The final version of the new Tribal Energy Resource Agreement regulations is out and the Osage Minerals Council is now on the clock.
“The Osage Minerals Council is going to have to make some decisions about what, if anything, they want to do,” council attorney Wilson Pipestem said.
Released in the Dec. 18 edition of the Federal Register, the new TERA regulations lay out parameters for tribes to pursue self-governance agreements for some or all of the services associated with energy development, including oil and gas drilling.
First approved in 2005, a TERA between a tribe and the Department of Interior allows a tribe to review, approve and manage leases, business agreements and rights of way for energy development on tribal land without having to go through the Secretary of Interior every step of the way.
Published just hours before its regular December meeting, the council has not made any decision whether to pursue a TERA, in part because the regulations still do not include a definition as to what services are ineligible to be taken over by tribes. No definitive timetable has been set for when that list of inherently federal functions will be made available.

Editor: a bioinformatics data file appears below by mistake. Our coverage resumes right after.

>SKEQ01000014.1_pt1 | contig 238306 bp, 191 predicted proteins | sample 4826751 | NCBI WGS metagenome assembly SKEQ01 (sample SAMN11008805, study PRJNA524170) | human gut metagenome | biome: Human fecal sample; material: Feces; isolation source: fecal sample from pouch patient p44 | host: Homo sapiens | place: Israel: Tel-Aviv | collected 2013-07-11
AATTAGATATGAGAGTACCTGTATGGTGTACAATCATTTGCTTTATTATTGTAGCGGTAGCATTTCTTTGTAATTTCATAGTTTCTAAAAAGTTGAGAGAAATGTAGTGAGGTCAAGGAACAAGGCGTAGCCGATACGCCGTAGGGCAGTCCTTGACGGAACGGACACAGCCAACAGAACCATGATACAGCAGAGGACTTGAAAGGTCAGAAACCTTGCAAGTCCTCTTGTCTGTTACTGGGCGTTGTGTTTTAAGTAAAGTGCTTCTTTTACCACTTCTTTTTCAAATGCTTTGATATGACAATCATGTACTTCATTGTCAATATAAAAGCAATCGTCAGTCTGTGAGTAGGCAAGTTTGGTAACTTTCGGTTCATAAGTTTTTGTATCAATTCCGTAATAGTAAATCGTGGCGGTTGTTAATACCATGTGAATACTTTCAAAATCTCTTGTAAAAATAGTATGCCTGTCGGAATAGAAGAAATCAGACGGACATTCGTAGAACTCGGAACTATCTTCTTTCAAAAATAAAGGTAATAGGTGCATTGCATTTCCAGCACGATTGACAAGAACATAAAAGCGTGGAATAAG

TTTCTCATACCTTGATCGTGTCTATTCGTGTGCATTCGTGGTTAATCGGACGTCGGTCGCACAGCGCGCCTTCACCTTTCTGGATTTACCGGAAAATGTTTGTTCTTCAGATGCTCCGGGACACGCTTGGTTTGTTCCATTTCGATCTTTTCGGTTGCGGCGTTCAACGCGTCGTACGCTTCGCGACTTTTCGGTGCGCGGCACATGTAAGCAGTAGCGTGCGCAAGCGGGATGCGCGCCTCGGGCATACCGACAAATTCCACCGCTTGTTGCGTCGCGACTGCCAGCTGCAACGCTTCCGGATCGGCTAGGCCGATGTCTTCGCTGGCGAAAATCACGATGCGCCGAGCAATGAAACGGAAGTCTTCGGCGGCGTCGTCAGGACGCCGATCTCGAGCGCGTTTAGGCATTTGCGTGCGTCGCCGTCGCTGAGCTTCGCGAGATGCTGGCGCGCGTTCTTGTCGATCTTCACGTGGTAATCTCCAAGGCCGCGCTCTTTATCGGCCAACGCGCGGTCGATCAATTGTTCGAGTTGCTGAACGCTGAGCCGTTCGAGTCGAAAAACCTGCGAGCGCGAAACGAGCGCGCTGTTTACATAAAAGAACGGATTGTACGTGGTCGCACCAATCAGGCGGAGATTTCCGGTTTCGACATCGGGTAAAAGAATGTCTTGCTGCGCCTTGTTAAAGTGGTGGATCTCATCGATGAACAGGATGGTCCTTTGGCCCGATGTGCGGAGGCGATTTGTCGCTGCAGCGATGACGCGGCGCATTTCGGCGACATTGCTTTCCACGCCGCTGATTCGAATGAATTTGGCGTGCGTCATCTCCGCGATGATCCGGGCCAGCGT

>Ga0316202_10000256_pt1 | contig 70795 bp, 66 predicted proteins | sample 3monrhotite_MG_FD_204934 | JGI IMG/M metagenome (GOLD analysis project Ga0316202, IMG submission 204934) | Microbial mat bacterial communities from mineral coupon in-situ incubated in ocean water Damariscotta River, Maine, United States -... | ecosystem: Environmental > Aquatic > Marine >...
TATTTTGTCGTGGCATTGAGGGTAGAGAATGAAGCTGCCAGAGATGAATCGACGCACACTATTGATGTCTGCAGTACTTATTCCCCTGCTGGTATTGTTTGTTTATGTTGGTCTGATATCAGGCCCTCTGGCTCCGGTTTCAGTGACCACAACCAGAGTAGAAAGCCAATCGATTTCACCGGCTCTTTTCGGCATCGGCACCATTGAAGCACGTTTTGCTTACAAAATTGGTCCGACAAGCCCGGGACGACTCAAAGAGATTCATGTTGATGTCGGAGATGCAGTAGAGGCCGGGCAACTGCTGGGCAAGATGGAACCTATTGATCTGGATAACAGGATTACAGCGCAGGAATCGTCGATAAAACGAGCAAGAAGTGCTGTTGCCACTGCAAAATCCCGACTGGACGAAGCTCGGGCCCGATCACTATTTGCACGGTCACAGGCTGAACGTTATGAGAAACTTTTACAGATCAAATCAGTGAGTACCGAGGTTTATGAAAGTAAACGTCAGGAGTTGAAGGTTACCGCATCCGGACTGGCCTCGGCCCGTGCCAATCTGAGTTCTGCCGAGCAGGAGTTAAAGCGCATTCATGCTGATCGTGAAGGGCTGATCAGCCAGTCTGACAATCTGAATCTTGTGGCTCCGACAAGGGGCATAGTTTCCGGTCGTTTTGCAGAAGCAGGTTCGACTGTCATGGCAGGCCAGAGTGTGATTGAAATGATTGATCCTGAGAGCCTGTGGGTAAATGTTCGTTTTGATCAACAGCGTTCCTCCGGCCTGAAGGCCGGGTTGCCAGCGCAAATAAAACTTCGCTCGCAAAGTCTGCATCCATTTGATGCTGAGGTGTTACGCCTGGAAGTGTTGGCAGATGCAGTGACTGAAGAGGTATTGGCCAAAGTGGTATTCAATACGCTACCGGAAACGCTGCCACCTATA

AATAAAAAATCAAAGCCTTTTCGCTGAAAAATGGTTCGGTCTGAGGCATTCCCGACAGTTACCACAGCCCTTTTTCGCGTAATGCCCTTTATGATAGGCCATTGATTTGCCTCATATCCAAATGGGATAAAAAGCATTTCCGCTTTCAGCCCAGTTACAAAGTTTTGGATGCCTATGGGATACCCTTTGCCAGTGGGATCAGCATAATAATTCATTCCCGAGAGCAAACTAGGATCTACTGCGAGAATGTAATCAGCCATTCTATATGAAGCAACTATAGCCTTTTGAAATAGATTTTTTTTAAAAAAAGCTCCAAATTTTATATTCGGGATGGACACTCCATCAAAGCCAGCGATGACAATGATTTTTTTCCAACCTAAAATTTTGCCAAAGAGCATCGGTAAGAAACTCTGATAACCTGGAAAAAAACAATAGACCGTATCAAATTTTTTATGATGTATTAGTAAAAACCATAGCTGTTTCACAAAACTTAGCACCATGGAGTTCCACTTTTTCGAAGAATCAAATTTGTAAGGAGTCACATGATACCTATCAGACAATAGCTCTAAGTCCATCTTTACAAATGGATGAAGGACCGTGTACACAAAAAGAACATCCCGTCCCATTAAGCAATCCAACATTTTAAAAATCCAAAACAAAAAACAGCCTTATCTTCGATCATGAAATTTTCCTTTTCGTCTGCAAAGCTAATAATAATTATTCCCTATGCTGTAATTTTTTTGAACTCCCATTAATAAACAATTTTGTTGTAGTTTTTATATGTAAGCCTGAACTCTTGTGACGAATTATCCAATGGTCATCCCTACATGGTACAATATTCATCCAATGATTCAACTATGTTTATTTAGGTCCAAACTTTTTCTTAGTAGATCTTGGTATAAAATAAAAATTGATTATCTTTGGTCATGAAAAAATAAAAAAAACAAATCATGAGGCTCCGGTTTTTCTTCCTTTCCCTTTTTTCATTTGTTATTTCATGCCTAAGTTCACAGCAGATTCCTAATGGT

Citing both the Osage Nation constitution and a 2015 Osage Supreme Court ruling, the comments published with the regulations also explicitly state that the Minerals Council does not constitute a “tribal governing body” and would not have unilateral authority to change the scope of a TERA should one be pursued. Instead, both the executive branch and the Osage Nation Congress would have that authority.
At the council’s Dec. 18 meeting, Principal Chief Geoffrey Standing Bear advised the council that they would need to act quickly if interested in pursuing such an agreement in the next fiscal year, which starts on Oct. 1, 2020.
Without opposition, a resolution was approved to convene a meeting in January among the Executive Branch, the Osage Minerals Council and the Congress’ Land, Commerce and Economic Development Committee to discuss the possibility of pursuing a TERA and what that would look like for the Osage mineral estate.
“We need to know what your wishes are so we can prepare accordingly,” Principal Chief Standing Bear said. “This can’t be done halfway. This could be a huge step for the Osage.”
Along with new provisions for biomass projects and hydroelectric licenses, the law explicitly directs the Department of Interior to provide technical support to tribes that are attempting to develop energy resource development programs. It also calls for the expansion of tribal management and planning programs under the Department of Energy.
If a TERA is signed, the Department of Interior would still be responsible for coordinating with the tribe regarding maintenance of real estate records and title status information needed to evaluate property for potential projects or right of way leases. Additionally, the language explicitly states that the federal government must act on TERA applications within 270 days and its trust obligations are not absolved should a tribe decide to pursue a TERA.